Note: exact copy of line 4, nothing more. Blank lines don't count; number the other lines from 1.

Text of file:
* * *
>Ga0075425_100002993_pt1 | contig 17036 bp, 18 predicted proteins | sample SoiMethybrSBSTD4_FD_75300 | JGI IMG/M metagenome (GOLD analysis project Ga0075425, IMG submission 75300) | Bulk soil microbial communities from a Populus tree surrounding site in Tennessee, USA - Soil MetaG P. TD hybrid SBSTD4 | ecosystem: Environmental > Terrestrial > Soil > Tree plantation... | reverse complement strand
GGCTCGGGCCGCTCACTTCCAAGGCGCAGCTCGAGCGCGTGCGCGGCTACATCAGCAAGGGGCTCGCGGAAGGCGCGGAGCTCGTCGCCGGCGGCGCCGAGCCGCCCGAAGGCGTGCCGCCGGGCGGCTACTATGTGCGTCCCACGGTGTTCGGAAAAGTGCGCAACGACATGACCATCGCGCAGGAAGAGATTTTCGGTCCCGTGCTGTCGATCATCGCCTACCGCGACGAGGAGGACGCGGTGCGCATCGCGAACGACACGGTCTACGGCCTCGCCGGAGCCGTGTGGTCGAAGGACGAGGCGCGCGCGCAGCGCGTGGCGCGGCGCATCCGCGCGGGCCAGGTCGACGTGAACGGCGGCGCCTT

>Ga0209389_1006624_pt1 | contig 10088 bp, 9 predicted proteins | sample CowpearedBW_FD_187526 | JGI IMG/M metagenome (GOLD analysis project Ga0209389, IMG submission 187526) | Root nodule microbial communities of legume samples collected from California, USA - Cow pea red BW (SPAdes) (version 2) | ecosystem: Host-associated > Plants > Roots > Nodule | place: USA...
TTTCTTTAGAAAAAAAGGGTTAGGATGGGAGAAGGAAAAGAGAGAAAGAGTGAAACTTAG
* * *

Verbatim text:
TTTCTTTAGAAAAAAAGGGTTAGGATGGGAGAAGGAAAAGAGAGAAAGAGTGAAACTTAG